Monday, September 18, 2006

JAG Corps Ambitions

Let me tell you about my recent experience with the Marine JAG Corps. The “Marine Corps Lessons Learned” Program noticed that in the counter-IED and counter-insurgency fight, on-scene commanders in some cases have been losing the tactical advantage. According to some of the commanders, if squad leaders and fire-team leaders had the requisite questioning skills to exploit what is known as “capture shock” to elicit good actionable intelligence from the terrorists right at the point of capture, Marines could press the fight at the tactical level more effectively. When the CG Marine Corps Combat Development Command heard of these findings, he directed that we institute a “tactical questioning” course, and push it to the lowest levels.

So far so good. As a crash fix, we cobbled together some training based on questioning techniques used by counter-intelligence and human intelligence Marines, and made it happen, Stateside and in-theater. But, here is where the JAGs come in. As we convened a conference to devise “standards” for tactical questioning that would allow us to institutionalize and standardize tactical questioning training across the Marine Corps, the JAGs insisted on sending representatives to this effort. They were soon working to transform “tactical questioning” for intelligence purposes to “tactical evidence gathering.” They want to (this process is ongoing) include training to Lance Corporals and Corporals for evidence chain of custody, rights-sensitive questioning, and crime scene photography.

In the course of planning this conference, I asked one JAG, “what process is actually due a terrorist who is literally still on the battlefield?” He started to talk about how reciprocal treatment is the cornerstone of the Geneva conventions and how we need to safeguard Marines from claims in US and foreign courts based on ill treatments of detainees. So I asked him, if we are willing to allow terrorists the right-to-remain-silent that will effectively negate the moment of “capture shock” as having any tactical value, why should we not just train Marines to kill terrorists when we find them? There is no obligation under the GC to accept surrender, especially from unlawful combatants and since there is no chance to gain any intelligence from them, they are better off to us dead.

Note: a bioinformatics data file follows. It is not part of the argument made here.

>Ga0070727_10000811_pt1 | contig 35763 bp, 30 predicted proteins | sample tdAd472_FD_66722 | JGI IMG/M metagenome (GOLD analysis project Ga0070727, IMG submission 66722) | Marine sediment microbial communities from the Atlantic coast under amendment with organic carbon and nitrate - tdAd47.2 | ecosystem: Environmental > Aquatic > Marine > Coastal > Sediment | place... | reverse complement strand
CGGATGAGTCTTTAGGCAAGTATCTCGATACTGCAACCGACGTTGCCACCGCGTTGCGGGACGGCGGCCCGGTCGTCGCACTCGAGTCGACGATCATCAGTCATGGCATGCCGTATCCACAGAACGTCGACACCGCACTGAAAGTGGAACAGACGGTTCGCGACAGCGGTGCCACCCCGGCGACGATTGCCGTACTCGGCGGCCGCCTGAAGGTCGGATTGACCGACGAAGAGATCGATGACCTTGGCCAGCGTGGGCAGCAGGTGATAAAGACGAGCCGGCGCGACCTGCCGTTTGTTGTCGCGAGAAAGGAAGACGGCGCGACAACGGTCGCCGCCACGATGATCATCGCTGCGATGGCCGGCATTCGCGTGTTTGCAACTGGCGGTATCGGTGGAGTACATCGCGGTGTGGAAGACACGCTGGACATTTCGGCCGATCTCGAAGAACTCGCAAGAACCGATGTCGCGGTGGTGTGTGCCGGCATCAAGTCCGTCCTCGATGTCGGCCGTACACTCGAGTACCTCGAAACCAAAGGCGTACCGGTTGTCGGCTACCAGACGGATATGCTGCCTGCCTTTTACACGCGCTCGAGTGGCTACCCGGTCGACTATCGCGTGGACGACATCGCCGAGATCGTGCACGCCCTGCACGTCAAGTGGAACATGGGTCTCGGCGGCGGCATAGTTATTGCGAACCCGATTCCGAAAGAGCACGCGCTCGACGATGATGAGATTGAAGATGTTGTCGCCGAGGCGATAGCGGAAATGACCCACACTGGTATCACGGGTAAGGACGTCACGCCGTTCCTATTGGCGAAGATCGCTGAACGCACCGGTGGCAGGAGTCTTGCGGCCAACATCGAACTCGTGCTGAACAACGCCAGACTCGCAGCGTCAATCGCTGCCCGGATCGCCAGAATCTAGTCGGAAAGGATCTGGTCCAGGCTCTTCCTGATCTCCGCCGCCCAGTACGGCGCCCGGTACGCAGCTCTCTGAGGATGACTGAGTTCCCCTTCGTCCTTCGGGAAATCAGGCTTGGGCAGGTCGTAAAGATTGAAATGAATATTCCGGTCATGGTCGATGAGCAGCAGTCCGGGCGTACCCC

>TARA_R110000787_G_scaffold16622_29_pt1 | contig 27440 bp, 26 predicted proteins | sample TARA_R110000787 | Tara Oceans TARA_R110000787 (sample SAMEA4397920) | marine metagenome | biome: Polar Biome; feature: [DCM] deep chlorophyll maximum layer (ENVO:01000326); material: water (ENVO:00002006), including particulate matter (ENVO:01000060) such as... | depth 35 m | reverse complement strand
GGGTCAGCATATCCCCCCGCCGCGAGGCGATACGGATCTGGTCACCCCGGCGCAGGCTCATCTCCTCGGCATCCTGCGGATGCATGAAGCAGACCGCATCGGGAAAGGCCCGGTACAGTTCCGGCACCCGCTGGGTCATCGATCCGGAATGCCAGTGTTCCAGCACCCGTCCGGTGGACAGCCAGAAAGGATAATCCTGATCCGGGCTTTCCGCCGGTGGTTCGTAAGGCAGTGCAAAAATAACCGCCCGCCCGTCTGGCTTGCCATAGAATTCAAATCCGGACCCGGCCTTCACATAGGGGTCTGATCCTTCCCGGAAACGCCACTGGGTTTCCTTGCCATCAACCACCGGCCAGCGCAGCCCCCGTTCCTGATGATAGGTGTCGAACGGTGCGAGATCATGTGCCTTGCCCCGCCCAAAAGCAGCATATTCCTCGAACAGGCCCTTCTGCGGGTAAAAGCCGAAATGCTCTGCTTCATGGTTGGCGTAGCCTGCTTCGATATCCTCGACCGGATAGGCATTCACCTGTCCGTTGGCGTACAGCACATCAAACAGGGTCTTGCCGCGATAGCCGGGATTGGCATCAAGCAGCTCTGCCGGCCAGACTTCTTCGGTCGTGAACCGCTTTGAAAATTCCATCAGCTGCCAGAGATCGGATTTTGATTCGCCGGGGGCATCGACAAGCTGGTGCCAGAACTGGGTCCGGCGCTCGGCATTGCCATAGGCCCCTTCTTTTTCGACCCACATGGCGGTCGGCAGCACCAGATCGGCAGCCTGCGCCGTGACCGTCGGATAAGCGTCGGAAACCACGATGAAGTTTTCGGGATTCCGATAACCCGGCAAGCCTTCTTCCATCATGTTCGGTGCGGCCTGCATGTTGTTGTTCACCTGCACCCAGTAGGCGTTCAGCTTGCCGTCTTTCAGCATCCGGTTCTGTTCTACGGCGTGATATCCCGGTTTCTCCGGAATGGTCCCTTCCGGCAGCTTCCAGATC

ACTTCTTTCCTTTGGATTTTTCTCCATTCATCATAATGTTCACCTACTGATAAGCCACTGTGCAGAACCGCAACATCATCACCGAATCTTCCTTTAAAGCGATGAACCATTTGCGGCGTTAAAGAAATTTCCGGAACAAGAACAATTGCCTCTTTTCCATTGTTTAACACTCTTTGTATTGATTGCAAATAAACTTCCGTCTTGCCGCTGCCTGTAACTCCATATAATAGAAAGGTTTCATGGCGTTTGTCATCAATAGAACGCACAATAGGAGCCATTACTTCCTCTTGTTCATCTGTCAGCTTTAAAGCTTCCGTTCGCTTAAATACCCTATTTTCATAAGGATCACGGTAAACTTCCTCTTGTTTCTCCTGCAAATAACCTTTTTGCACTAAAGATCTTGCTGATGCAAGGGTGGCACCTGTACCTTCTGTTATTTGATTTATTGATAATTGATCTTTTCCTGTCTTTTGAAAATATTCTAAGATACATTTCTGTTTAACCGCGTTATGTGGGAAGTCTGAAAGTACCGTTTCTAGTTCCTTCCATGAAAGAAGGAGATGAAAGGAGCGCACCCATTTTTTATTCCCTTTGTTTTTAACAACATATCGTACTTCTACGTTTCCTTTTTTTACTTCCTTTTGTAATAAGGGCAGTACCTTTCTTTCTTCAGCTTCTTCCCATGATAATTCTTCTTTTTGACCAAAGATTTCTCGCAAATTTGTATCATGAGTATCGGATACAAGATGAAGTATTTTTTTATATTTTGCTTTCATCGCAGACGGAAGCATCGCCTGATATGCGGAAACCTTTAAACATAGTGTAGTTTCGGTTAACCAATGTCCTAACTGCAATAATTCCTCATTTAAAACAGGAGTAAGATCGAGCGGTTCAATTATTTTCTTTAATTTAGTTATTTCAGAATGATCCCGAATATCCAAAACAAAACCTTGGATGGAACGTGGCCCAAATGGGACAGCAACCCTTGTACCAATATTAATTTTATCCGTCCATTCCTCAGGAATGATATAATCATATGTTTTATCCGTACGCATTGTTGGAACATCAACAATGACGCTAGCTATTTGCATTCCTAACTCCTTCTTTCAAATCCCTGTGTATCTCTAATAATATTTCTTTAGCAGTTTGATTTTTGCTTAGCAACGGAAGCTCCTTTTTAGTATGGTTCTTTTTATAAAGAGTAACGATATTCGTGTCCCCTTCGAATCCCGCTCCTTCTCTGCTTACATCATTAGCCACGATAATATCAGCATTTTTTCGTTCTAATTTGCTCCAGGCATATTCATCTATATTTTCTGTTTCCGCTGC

He fell back on the reciprocal treatment argument that is just ludicrous on its face. When in this conflict has any captured personnel be treated according to the GC? We are meticulously trying to adhere to a treaty to which the other party is not actually a signatory and who is clearly outside the protection the treaty is supposed to afford. It looks to me that the JAGs have made some kind of fetish out of “due process” that turns it into a universal human right inherent even in nihilistic, murderous terrorists who, ironically, consider us less than human. And, that this universal human right is something that only the JAG Corps is qualified to safeguard.

I am going to lose this battle. Tactical questioning training that should be a two day course focused on rolling up the bad guys and killing the ones we find, is going to bloat up into a massive 10 day evolution covering evidence collection, testifying in civil and JAG procedures, photography, sketching capture scenes and God knows what all else. I had not thought of the JAGs attempt to turn everything we do on the battlefield into an issue of law as some kind of growth strategy as Gertz’ and Scarborough’s source claims, but that is as good an explanation as any for their behavior.